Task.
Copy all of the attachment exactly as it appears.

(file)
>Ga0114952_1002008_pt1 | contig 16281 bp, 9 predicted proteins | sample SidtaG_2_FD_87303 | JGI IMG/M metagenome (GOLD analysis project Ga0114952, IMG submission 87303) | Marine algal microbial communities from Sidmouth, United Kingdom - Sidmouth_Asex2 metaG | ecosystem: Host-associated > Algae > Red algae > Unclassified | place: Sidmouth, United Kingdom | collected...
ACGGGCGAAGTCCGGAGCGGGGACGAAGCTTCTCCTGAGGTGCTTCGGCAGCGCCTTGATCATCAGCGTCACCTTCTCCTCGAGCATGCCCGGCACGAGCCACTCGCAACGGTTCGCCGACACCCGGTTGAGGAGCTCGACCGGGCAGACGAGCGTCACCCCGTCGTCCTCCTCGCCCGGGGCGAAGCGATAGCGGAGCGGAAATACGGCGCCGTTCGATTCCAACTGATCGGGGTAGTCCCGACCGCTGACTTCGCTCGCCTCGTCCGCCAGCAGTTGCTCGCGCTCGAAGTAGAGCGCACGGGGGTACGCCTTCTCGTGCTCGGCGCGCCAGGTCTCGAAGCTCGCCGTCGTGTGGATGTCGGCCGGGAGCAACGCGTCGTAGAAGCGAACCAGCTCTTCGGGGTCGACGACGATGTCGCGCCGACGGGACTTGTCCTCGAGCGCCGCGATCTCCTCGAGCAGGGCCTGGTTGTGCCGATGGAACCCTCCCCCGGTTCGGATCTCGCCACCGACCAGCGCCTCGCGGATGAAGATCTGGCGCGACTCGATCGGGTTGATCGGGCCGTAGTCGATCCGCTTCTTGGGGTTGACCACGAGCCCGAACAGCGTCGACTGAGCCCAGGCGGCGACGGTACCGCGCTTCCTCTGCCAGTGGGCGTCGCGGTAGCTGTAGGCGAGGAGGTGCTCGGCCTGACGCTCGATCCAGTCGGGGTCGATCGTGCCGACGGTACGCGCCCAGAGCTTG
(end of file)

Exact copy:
>Ga0114952_1002008_pt1 | contig 16281 bp, 9 predicted proteins | sample SidtaG_2_FD_87303 | JGI IMG/M metagenome (GOLD analysis project Ga0114952, IMG submission 87303) | Marine algal microbial communities from Sidmouth, United Kingdom - Sidmouth_Asex2 metaG | ecosystem: Host-associated > Algae > Red algae > Unclassified | place: Sidmouth, United Kingdom | collected...
ACGGGCGAAGTCCGGAGCGGGGACGAAGCTTCTCCTGAGGTGCTTCGGCAGCGCCTTGATCATCAGCGTCACCTTCTCCTCGAGCATGCCCGGCACGAGCCACTCGCAACGGTTCGCCGACACCCGGTTGAGGAGCTCGACCGGGCAGACGAGCGTCACCCCGTCGTCCTCCTCGCCCGGGGCGAAGCGATAGCGGAGCGGAAATACGGCGCCGTTCGATTCCAACTGATCGGGGTAGTCCCGACCGCTGACTTCGCTCGCCTCGTCCGCCAGCAGTTGCTCGCGCTCGAAGTAGAGCGCACGGGGGTACGCCTTCTCGTGCTCGGCGCGCCAGGTCTCGAAGCTCGCCGTCGTGTGGATGTCGGCCGGGAGCAACGCGTCGTAGAAGCGAACCAGCTCTTCGGGGTCGACGACGATGTCGCGCCGACGGGACTTGTCCTCGAGCGCCGCGATCTCCTCGAGCAGGGCCTGGTTGTGCCGATGGAACCCTCCCCCGGTTCGGATCTCGCCACCGACCAGCGCCTCGCGGATGAAGATCTGGCGCGACTCGATCGGGTTGATCGGGCCGTAGTCGATCCGCTTCTTGGGGTTGACCACGAGCCCGAACAGCGTCGACTGAGCCCAGGCGGCGACGGTACCGCGCTTCCTCTGCCAGTGGGCGTCGCGGTAGCTGTAGGCGAGGAGGTGCTCGGCCTGACGCTCGATCCAGTCGGGGTCGATCGTGCCGACGGTACGCGCCCAGAGCTTG